Fire-S17Lesbian orgy, Shunga scroll, Japan c. 1870.

“The goatlike cry of ‘Brother!’
is worse than shouting Fire –
contains more danger. For centuries
now it has been struck out of
our language.”

– Tennessee Williams[i]

Public sex, transgressive desires, the orgies of witches, the blood and shit of leathermen – queers tend the sacred fire of sex. We break laws, pass over limits and boundaries, exceed what is possible. However chaste and circumspect our personal lives, just by being queer we invoke for others the heat of Satanic sexual fire. According to the Westboro Baptist Church, homosexuals are “a group of people who BURN in their lust for one another, and who FUEL God’s wrath.”[ii]

Sex turns us upside down and inside out, erasing certainties and separations. Lust burns up the boundaries with which we construct a sense of self, differentiated from the world around us and defended from its incursions. Intercourse opens our bodies to an other and initiates us into a deeper and more terrifying knowledge of self. When sex is hot, we experience disintegrations of body and soul.

Sex is a visceral representation of the opening and surrender that every intimate relationship demands. No profound union with another lets us stay intact and self-identical. We become one pair as well as two individuals. Each one surrenders the carefully constructed ego and its wishes. Joseph Campbell comments, “Marriage is not a simple love affair, it’s an ordeal, and the ordeal is the sacrifice of ego to a relationship . . . .” [iii] Men and women in sexual relationships with one another may seek to abjure this truth. The social support their sexuality receives can lure them into believing they are safe; there is no risk; nothing will make them bleed and weep. Safety and self-protection become an aim and an end. But without loss and danger, there can be no relationship. Queer means accepting risk as a condition of our lives. We are exposed, injured, and called to union with another greater than ourselves – our lovers, our queer identity. Self-certainty is destroyed in the fire of desire and its social stigma. It matters little that most GLBTQ people want only the most private and polite exchange of kisses and orgasms. Queer identity opens to the archetype of mad illicit passion, impossible pleasure, unwilling surrender, fire, sex.

In the Middle Ages, same-sex lovers called themselves Ganymedes, after the boy who was raped and abducted by Zeus in the form of an eagle. Today the homophobic stereotypes that surround queer identity carry the image of sexual fire for contemporary society: violated children; abusive priests; seduced hockey players; prison rapists; leather dykes; barebacking People with AIDS. No matter how ordinary and obedient our personal sexual choices, we can enjoy the transgressive power that queer identity evokes.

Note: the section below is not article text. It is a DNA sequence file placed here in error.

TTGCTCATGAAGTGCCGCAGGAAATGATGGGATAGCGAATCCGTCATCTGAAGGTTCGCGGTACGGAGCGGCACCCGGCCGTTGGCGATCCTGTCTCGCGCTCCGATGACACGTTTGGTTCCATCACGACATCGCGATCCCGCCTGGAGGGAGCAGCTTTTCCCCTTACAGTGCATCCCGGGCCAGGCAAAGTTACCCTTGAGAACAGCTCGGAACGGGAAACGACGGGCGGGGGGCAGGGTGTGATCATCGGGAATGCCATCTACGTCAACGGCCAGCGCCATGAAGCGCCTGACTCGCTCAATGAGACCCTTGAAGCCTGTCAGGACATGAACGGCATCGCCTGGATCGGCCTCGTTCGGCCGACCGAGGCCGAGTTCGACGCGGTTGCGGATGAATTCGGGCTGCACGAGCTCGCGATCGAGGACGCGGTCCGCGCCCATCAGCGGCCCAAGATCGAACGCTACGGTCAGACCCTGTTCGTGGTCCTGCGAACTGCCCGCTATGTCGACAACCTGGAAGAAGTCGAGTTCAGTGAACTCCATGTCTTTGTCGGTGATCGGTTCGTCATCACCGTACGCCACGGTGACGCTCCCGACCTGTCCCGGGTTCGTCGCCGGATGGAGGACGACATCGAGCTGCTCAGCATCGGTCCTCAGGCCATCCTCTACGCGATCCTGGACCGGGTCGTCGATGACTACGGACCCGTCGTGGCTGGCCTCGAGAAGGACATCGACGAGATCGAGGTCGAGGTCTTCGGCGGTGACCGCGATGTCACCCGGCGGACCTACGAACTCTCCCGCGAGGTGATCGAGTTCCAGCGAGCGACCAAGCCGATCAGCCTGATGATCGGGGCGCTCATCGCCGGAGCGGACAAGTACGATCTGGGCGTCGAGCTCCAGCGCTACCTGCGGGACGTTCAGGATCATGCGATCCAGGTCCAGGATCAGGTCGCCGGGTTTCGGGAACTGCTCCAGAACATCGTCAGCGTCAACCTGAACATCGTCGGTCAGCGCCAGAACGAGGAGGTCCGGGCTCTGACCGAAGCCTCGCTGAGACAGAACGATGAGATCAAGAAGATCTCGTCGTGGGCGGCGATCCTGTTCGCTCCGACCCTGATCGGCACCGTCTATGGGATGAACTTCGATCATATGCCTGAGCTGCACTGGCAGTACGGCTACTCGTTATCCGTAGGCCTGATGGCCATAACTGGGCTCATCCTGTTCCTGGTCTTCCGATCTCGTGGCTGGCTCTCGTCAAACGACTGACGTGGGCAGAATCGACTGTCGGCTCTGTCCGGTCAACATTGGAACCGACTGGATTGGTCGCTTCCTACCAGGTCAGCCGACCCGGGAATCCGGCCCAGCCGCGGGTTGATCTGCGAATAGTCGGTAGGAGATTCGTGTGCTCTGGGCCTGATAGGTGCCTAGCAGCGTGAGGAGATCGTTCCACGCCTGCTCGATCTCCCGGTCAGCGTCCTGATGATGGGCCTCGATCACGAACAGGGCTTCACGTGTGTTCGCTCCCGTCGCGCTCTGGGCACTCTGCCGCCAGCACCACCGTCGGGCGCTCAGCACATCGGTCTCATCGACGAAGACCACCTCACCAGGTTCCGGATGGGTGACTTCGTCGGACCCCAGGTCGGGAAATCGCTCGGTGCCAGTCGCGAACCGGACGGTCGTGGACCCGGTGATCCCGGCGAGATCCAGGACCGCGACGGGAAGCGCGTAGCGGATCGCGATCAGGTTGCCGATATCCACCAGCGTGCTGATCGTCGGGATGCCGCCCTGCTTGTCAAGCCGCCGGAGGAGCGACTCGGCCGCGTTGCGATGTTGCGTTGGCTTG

In Central and Northern Europe ecstatic sex was an aspect of pagan ritual worship of the great goddesses of death and fecundity and the green and mortal god. This sex involved the choreographed experience of power and surrender, psychological depatterning, and ecstatic unity with the other. Christians violently repressed these rituals, and the alternate world view they supported and expressed.

Sweden, Rock Carving

Christianity breaks the world into opposites – self and other, good and evil, us and them, heavenly and demonic – without offering techniques of trespass and reasons for reconciliation. Almost all other world views suggest ways to incorporate the shadow, pay homage to the destructive forces that help to shape inner and outer realities, and envision a unity of self and world. Christianity explicitly repudiates this possibility, consigning all that is other and evil to hell. There fire consumes witches, sodomites, savages, and fornicators of all descriptions. Illicit sex represents the danger – and attraction – of lust and appetite that would have us exceed boundaries and enter the opposite. So sex can turn you into a work of fire, in this world, or the next.

Rock painting, Australia

Homophobic stereotypes consign us to hell and identify us with evil. We are irredeemably other. Our sex, however ordinary, has at least this transforming power. We are called to use sexual energy as a technique of the spirit, a way to erase boundaries and achieve metamorphosis. Through the fire, we lose our sense of self as a discreet entity. We become water, mud, blood and stone – and we are willing to defend the earth’s life with our last breath. Sex is radical, fearsome and dangerous when it evokes this unity with all that is other, opening self to world, and world to self.

[i] “The Dangerous Painters,” quoted in Saslow, 1999 (250).

[ii] see, emphasis original.

[iii] Joseph Campbell et. al., 1991, (7).